Something is very, very broken in the market.
On the day, the S&P levitated above 3,000 and hits a new all time high, with Dow 30,000 now within shouting distance, on Friday afternoon, the world’s largest brewer, Anheuser-Busch InBev, scrapped plans to sell up to $9.8bn in shares in its Asian business - in what would have been the year's biggest IPO - as a result of, wait for it, weak investor appetite at the stated price range.
In a statement from AB InBev - which had been seeking to sell a minority stake in Budweiser APAC which markets 50 brands including Budweiser and Stella Artois in China, Australia, South Korea and Vietnam - the company said that, "at this time" it was "not proceeding with this transaction" primarily due to "prevailing market conditions."
It was unclear just what those conditions were - the S&P500 hitting the highest level in the history of mankind perhaps? What is even more bizarre is that as far back as Monday, Reuters reported that the IPO was already “very well” oversubscribed. It appears someone was lying.
The deal was expected to surpass Uber as the biggest IPO of 2019, and bizarrely follows the decision this week by Swiss Re to pull the £3bn IPO of ReAssure, its UK life insurance business, which also blamed weak investor demand; that deal would have been the biggest IPO in the UK this year.
As the FT explains, "the listing was crucial to AB InBev’s effort to repair its balance sheet after an acquisition spree that saw its debt rise to more than $100bn. By listing its Asian business, the brewer hoped it could entice investors with the faster growing side of its business and use the listed company as a vehicle to acquire regional rivals."
Alas it was not meant to be.
“The Budweiser offering came at a time when the interbank interest rate had risen to the highest in a decade. This has made many investors reluctant to borrow money from stockbrokers to subscribe to the stocks. Many investors are only using cash to subscribe to the Budweiser IPO, which has cut down the leverage,” said Louis Tse Ming-kwong, VC Asset Management’s managing director.
AB InBev was seeking to sell 1.6 BN primary shares in a deal that would have valued the business at between $54.2bn and $63.7bn. The co-sponsors for the IPO were JPMorgan Chase and Morgan Stanley. Yet not even they could convince enough buyers. Which, of course with stocks at all time highs, is beyond bizarre, as one would imagine that if there is buyer froth, it is now... and if that's not the case, then the question of just who is buying stocks here looms more than just a humorous placeholder: if it is not investors, and if investors have no appetite for stocks, then who keeps on buying the market to ever recorder highs?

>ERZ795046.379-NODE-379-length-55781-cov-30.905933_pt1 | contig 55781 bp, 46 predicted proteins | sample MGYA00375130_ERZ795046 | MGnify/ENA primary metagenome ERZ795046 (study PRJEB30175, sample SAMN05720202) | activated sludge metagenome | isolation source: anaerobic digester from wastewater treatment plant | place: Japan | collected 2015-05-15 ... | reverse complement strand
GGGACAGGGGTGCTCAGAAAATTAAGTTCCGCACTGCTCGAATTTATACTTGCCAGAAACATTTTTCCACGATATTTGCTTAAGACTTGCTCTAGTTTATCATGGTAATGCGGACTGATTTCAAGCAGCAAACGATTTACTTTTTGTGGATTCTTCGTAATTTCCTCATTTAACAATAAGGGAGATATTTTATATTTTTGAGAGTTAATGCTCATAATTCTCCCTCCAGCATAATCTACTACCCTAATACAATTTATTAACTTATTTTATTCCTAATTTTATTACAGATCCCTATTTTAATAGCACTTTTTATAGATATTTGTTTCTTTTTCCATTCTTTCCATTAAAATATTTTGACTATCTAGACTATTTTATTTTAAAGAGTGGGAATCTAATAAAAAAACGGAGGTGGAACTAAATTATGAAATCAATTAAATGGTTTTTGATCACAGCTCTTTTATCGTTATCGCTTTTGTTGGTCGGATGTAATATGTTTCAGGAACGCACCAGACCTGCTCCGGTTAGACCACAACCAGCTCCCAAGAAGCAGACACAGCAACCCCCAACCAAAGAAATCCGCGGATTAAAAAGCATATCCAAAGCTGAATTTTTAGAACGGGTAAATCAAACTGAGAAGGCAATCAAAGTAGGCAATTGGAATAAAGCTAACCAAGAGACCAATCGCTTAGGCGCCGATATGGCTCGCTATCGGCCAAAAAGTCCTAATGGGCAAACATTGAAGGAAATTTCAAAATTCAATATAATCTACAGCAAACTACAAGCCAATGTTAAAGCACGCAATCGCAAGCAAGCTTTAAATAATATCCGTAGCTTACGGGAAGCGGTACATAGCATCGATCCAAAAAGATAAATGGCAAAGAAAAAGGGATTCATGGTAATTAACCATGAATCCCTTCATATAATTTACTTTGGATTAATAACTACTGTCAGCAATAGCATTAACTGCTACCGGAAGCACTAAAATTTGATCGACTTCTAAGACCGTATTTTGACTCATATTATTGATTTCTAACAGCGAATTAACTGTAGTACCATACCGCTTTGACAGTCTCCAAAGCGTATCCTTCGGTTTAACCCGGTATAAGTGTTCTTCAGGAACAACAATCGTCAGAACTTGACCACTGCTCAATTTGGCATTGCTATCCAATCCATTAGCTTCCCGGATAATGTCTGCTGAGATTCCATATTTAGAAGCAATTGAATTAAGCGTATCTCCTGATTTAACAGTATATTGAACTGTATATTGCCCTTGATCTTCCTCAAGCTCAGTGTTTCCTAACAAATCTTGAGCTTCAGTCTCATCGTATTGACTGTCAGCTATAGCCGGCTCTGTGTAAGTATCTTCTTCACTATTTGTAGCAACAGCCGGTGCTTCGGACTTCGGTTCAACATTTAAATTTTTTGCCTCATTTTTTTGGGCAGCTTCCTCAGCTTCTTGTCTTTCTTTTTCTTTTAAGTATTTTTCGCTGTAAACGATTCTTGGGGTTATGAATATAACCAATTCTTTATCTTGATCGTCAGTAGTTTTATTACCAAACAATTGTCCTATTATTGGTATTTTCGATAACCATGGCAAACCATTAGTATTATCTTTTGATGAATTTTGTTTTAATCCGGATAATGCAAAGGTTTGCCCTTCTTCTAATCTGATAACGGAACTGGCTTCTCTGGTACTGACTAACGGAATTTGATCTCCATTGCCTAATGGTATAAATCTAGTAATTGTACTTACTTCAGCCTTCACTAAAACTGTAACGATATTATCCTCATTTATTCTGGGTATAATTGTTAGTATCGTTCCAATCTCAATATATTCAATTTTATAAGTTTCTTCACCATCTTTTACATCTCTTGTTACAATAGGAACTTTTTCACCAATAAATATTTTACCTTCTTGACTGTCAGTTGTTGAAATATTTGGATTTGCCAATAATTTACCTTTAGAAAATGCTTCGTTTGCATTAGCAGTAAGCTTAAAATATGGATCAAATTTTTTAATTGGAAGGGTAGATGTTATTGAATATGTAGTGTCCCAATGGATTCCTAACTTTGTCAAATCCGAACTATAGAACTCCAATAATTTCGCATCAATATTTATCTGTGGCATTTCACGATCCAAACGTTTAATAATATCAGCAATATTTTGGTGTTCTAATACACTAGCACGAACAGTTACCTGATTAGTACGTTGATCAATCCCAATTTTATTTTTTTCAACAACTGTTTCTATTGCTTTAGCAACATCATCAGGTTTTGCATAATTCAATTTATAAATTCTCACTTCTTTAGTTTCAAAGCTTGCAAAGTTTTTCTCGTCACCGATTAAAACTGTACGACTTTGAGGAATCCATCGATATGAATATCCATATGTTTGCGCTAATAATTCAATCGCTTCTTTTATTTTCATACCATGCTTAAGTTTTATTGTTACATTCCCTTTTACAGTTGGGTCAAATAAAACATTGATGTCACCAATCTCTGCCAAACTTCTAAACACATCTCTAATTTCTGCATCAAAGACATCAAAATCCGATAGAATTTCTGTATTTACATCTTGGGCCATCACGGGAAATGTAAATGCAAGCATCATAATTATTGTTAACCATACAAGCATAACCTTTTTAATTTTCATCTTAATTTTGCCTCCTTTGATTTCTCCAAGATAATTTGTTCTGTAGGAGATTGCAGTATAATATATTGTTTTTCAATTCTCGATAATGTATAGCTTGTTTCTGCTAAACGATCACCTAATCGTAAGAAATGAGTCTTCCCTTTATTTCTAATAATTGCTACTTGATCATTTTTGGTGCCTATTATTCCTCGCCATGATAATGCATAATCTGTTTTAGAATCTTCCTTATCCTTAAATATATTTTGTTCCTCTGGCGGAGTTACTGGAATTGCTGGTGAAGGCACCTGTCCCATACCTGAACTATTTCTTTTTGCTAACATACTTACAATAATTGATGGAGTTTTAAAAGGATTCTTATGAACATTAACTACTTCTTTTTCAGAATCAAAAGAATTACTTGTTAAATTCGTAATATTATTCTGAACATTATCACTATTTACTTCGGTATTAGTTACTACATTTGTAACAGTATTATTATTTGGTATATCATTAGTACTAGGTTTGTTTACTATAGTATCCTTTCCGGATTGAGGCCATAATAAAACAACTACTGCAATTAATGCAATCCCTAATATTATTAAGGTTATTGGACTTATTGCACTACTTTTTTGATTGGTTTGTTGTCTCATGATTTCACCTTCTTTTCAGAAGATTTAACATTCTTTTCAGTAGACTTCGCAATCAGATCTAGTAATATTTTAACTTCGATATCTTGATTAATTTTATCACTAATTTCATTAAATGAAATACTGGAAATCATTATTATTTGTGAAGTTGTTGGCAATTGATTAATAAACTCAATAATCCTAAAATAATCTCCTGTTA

“Investors are getting more cautious,” said Jim Paulsen, chief investment strategist of The Leuthold Group. “Investors are exhibiting risk-off behaviour, buying defensive stocks and starting to reduce equity allocations — IPOs don’t fit into that.”
Just don't tell that to the talking heads on CNBC... or the president, of course.
“Given the high valuations and growing concerns about recession risk, companies are thinking if we don’t list now it might be too late,” Paulsen said. “But for investors there is more caution in the market now.”
Ahead of the IPO deal, at least some analysts - certainly not the underwriters - had questioned whether the company was seeking too rich a price for its shares. Jefferies and Bernstein Research, which are not involved, said it was only worth $45bn to $55bn.
Bernstein analysts wrote last week that they saw “limited value upside even at the bottom of the range” that AB InBev had set, implying that the initial pricing was a stretch. In a poll Bernstein conducted among investors, it found “peak appetite” from respondents came in at HK$38 to HK$40 per share, 2 per cent below the bottom end of the proposed pricing range.
Carlos Brito, AB InBev’s chief executive, told the Financial Times in an interview in late June that he would only move ahead with the share sale if the terms were good for the company.
When asked the $6.4 billion question - why he would want to sell a chunk of business in what has been the company’s fastest-growing region, he responded: “We’re not giving away anything. If we do it, we are only going to do it if the price is right and if the market prevailing conditions are right.”
And as it turned out, the company ultimately decided to wait for even better market conditions, although how one can beat "conditions" where the market is hitting all time highs on a daily basis, we can't even guess. Unless, of course, the market levitation observed in the past few weeks is just as fake and artificial as virtually everything else in the "new abnormal."